The research surveyed almost 1000 UK office workers about their attitudes, habits and opinions around workplace cake culture. Cake was available to most respondents (86%) at least ‘once or twice a week’.  31% said office cake had contributed to weight gain, 38% said it made it harder to eat healthily in the workplace and 59% said it made it harder to stick to a weight loss diet. Round one to the ‘office cake is bad’ camp.


But. 61% thought office cake was a good thing, 81% said it brings people together and 83% said it cheers people up. Round two to the ‘office cake is good’ camp.


So how often did the respondents think would be ideal for office cake? This is the ‘wow!’ piece of data that could make some real difference to workplace health. Almost all  respondents (95%) said the ideal frequency for office cake was once a week or less.  41% said once a month.


Make workplace cake special again


So, the evidence is telling us that workplace cake affects many people’s efforts to eat healthily at work and control their weight, yet it also provides a popular way to boost morale and build relationships. But however they felt about workplace cake, almost all respondents considered cake once a week or less to be often enough.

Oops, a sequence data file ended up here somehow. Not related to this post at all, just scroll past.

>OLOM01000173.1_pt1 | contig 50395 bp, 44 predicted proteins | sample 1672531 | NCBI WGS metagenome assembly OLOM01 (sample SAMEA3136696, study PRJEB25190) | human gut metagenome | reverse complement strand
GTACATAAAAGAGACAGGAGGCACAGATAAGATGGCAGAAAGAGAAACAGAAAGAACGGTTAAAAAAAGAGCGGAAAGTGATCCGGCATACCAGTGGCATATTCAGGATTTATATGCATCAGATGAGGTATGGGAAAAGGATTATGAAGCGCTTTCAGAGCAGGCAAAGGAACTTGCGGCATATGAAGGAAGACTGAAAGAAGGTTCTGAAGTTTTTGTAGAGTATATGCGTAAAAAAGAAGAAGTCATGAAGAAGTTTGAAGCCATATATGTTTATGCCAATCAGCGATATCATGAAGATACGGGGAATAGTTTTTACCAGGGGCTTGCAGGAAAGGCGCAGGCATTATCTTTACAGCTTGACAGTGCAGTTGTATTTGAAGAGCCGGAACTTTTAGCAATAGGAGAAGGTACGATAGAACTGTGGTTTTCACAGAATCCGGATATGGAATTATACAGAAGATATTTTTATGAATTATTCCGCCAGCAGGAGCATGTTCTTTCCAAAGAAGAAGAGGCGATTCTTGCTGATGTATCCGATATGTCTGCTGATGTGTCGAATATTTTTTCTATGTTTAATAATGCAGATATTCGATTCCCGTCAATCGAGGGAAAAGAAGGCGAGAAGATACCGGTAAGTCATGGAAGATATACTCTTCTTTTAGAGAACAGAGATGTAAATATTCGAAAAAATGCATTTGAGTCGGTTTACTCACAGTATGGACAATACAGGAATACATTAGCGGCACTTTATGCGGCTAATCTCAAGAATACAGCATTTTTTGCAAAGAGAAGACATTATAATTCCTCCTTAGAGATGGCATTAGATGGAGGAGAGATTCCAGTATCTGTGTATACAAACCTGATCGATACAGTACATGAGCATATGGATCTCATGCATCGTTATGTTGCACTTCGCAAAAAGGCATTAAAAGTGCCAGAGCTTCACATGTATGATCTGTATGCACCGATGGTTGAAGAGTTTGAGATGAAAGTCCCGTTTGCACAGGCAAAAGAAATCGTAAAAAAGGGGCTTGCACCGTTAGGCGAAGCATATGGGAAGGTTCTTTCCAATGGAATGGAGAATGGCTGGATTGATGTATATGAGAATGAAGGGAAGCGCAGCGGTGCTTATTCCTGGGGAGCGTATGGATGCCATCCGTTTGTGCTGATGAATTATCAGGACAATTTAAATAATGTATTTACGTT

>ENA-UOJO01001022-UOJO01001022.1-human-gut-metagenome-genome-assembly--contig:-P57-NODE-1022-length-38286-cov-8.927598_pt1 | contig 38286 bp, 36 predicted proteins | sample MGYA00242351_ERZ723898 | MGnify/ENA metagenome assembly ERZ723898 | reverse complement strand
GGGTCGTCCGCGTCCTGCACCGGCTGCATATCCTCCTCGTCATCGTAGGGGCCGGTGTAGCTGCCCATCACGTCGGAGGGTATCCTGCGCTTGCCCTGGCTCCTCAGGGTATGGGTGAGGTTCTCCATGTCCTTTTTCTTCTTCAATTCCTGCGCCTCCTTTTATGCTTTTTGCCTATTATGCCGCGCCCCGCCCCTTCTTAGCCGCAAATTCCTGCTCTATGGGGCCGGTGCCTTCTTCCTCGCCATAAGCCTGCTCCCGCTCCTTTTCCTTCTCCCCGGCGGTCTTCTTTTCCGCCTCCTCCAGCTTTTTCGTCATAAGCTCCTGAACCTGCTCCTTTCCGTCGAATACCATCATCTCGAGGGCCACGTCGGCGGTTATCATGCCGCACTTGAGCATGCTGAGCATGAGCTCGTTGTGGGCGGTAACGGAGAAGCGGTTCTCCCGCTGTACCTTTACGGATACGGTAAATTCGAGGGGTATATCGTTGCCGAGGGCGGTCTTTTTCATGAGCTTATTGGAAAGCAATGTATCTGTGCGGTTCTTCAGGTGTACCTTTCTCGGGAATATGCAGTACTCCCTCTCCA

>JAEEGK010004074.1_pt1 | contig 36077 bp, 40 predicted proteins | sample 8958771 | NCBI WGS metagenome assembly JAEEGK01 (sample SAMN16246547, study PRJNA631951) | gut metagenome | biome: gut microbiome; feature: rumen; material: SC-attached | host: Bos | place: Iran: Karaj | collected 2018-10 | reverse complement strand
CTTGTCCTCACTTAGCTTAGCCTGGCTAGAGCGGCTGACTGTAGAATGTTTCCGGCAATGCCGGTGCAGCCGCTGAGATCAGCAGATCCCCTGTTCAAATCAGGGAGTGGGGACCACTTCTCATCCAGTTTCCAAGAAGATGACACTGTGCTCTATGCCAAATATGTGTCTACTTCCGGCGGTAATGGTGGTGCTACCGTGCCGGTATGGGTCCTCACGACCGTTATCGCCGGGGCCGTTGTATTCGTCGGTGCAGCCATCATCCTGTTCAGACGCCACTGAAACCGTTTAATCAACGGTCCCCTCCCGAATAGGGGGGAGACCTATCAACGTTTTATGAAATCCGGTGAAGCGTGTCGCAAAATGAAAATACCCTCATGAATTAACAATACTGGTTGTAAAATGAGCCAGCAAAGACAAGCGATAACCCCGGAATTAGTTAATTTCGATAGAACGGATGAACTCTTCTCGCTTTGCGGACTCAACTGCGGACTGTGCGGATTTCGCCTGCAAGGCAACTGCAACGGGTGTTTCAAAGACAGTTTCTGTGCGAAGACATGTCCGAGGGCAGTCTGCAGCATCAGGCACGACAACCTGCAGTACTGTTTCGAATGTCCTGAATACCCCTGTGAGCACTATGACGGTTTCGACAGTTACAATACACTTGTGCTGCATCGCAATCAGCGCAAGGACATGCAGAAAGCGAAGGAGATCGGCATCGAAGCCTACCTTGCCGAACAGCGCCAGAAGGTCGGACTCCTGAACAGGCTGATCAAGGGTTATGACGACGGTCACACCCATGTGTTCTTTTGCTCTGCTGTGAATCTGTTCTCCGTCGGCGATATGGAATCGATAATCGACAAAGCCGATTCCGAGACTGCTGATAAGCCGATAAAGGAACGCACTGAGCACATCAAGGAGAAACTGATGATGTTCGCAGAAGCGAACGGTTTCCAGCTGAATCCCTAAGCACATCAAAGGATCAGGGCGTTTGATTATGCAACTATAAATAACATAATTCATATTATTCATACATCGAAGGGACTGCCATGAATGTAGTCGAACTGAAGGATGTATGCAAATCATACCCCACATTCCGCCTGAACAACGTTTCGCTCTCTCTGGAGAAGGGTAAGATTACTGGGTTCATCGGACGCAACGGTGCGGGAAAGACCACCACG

Add all this together and what have we got?


The evidence suggests we could reduce workplace health risk and enhance social benefits while having office cake just once a week.  And it seems this would be acceptable to the vast majority of employees.  


To make this work we’d need small changes to the way office cake happens at most workplaces. For example, displaying cakes all day on a table in the main working area (as happens for nearly three quarters of respondents) encourages mindless grazing and doesn’t provide the social benefits people enjoy. Instead, choose a day and time for cake every week/month/whatever people agree. Until cake time, keep the cakes out of sight (and out of mind) in opaque cake tins, in cupboards.  When cake o’clock has passed, pack the cakes away. This would make cake special again, a treat to look forward to and encourage social interaction.  More ideas can be found in the research report It’s time to rethink office cake.